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Asian and Pacific Islander Students in California Say ‘Count Us Correctly’

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by Margaret Kamara

Asian and Pacific Islander Students in California Say ‘Count Us Correctly’
By Margaret Kamara

When Christine Santos arrived at the University of California, Los Angeles from Guam in the fall of 2004, she said she felt like a foreigner even though nearly 34 percent of new students at UCLA were Asian.

Joining the Pacific Islander Student Association made her feel even lonelier and more underrepresented, she says. Even within the group, there were not many other Guamanian students. Santos says UCLA could help alleviate that loneliness by recognizing the ethnic differences between Asian groups.

Instead, the university lumps Santos and others into the category “Asian,” which includes Koreans, Pacific Islanders and Vietnamese, among several other distinct groups.

Last year, Santos joined the “Count Me In” campaign to get the University of California system, as well as the state, to disaggregate data so that the needs and challenges of the various Asian subgroups are overlooked.

The statewide student campaign tries to address what Oiyan Poon, president of the University of California Student Association, calls a “national issue.”

“Asian American and Pacific Islanders are one of the fastest growing populations in the country, and depending on where they live, they have specific needs,” says Poon.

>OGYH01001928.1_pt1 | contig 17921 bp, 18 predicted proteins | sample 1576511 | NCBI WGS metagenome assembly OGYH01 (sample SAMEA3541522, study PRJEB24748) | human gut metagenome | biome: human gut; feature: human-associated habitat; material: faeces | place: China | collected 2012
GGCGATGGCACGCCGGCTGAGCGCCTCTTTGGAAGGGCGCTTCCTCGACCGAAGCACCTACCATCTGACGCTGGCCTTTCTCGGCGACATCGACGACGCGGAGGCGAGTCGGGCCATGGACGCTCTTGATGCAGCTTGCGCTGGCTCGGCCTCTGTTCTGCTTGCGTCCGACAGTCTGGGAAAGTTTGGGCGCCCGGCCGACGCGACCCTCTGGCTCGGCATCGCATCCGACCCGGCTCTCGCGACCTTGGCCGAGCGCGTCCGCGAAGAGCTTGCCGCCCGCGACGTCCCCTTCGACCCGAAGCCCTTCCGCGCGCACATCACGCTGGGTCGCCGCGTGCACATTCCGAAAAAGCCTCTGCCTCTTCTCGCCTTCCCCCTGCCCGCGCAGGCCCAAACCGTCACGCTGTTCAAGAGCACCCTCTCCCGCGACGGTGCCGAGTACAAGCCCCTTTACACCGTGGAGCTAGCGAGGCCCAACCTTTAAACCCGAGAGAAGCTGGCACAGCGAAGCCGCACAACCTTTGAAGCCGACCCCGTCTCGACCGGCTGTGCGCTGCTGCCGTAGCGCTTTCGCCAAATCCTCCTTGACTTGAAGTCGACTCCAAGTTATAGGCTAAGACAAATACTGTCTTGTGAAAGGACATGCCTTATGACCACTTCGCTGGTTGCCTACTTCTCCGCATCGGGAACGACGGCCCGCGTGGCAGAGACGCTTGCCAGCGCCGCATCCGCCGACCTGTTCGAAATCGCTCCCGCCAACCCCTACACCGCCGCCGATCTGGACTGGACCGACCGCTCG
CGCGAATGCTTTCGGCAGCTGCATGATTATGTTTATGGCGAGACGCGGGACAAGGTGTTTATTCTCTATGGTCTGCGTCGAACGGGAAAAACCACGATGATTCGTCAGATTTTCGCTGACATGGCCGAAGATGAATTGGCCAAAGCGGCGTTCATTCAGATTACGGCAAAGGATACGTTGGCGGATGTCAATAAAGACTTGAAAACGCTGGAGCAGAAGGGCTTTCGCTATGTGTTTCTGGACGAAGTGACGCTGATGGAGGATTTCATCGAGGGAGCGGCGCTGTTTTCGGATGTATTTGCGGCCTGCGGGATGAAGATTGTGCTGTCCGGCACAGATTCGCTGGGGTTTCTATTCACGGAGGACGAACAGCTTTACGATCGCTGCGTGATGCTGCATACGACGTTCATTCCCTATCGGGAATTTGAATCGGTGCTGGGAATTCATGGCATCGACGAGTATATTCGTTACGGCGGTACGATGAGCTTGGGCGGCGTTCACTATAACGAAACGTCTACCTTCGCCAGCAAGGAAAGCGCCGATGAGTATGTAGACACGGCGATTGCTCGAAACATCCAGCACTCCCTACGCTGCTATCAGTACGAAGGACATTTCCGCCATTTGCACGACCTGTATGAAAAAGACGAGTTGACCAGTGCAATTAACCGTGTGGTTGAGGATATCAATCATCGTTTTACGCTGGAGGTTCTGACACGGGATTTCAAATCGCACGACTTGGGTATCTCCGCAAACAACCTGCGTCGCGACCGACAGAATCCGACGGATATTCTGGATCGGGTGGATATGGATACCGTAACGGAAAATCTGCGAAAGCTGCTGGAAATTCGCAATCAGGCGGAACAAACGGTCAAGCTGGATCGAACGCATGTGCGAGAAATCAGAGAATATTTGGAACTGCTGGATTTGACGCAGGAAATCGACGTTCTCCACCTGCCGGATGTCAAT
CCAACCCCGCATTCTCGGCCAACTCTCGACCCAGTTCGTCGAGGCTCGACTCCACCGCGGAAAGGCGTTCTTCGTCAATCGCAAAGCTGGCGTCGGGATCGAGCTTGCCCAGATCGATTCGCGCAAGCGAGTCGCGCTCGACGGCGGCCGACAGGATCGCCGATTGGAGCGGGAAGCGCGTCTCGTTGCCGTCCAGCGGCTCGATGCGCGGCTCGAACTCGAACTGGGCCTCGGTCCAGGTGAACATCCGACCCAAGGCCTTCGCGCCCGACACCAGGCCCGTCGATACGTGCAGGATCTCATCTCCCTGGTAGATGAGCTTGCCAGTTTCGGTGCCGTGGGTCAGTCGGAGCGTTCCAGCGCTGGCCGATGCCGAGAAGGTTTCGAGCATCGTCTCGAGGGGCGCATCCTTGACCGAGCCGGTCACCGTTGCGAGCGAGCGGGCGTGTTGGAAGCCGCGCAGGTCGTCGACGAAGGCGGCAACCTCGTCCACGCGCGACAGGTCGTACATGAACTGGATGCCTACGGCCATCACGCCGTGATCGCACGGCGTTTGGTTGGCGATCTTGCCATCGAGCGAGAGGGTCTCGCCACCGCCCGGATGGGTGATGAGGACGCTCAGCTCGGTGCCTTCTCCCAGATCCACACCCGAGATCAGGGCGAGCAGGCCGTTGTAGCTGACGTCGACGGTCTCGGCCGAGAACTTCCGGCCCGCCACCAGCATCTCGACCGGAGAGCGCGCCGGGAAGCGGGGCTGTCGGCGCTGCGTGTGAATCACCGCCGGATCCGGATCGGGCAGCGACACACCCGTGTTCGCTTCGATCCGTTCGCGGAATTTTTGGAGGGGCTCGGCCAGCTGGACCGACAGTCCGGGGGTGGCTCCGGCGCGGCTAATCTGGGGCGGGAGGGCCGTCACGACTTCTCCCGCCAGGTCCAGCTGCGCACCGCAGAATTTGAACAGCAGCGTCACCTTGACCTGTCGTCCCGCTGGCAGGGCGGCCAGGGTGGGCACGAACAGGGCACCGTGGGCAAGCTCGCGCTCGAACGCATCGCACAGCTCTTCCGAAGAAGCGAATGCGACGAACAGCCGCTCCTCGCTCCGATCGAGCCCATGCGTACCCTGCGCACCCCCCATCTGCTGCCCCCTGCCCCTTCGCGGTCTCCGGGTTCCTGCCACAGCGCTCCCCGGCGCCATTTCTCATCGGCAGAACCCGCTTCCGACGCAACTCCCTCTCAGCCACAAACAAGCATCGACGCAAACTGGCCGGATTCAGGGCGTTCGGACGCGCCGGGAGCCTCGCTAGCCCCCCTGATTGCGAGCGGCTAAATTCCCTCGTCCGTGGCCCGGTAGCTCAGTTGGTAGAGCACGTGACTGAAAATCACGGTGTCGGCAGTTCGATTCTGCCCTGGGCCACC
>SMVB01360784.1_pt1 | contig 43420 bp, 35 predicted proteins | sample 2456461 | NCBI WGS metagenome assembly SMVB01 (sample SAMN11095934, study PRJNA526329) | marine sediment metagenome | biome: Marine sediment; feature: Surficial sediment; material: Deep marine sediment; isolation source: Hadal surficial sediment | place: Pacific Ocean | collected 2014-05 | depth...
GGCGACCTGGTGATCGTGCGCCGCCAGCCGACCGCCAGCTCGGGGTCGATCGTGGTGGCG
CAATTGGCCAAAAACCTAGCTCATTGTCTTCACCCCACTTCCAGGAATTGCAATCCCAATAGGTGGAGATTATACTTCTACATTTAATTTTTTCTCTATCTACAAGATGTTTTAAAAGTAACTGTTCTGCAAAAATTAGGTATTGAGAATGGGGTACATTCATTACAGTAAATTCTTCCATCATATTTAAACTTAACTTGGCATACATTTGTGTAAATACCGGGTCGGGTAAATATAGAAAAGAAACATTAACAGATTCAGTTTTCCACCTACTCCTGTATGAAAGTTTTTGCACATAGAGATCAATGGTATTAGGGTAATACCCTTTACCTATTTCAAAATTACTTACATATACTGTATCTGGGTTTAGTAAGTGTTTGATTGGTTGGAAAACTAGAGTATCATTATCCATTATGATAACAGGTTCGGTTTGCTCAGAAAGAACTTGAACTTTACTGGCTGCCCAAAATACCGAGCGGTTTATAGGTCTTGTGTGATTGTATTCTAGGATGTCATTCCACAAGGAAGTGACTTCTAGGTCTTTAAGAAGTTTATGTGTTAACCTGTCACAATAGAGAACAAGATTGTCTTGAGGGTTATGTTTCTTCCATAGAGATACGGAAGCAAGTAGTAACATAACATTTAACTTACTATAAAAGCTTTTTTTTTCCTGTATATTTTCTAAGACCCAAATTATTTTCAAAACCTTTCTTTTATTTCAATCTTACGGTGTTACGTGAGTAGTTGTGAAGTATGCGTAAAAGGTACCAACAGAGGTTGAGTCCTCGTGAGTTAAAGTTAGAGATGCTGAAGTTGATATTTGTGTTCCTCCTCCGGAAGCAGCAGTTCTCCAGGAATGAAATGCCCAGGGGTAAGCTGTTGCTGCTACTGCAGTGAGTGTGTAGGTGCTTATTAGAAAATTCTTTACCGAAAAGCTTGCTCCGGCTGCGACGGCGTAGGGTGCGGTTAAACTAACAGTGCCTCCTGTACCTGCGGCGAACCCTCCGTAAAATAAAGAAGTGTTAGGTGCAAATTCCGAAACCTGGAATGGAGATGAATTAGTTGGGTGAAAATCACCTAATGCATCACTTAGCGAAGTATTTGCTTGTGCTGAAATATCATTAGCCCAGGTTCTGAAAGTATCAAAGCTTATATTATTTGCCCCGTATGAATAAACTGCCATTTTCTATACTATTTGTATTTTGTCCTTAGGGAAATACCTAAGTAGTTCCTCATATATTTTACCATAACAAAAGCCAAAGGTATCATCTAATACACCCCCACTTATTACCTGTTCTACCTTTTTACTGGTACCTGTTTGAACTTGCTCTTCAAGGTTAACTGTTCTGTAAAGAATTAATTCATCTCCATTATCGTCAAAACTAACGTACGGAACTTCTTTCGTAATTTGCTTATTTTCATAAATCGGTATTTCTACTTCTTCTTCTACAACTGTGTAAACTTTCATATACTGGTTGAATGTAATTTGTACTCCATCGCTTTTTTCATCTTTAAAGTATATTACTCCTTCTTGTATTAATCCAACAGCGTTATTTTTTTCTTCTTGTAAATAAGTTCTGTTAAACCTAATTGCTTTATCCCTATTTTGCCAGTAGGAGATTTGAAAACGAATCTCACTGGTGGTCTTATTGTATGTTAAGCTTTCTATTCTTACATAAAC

“If you ignore the needs of a rapidly growing population, this will impact [both] society and the economy.”

UCSA is a coalition of undergraduate, graduate and professional students from across the university’s 10 campuses. The coalition has been lobbying for passage of a bill, sponsored by state Assemblyman Ted Lieu, D-Torrance, that would require specified state agencies, boards and commissions that collect demographical data to “use separate collection categories and tabulations for each major Asian and Pacific Islander group.”

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Campaign organizers hope to shed light on the disparities that exists within the subgroups. Though as a whole “Asians” appear socially and economically successful, students in some of the groups are underperforming and often come from low-income families.

Last month, the Government Accountability Office released a report noting that the Asian umbrella masks the underperformance of some Asian subgroups, like Vietnamese and Native Hawaiians. The GOA recommends that the U.S. Department of Education facilitate information sharing between Asian and Pacific Islander-serving institutions about strategies to retain, recruit and increase the graduation rates of all Asian and Pacific Islander students.



© Copyright 2005 by DiverseEducation.com

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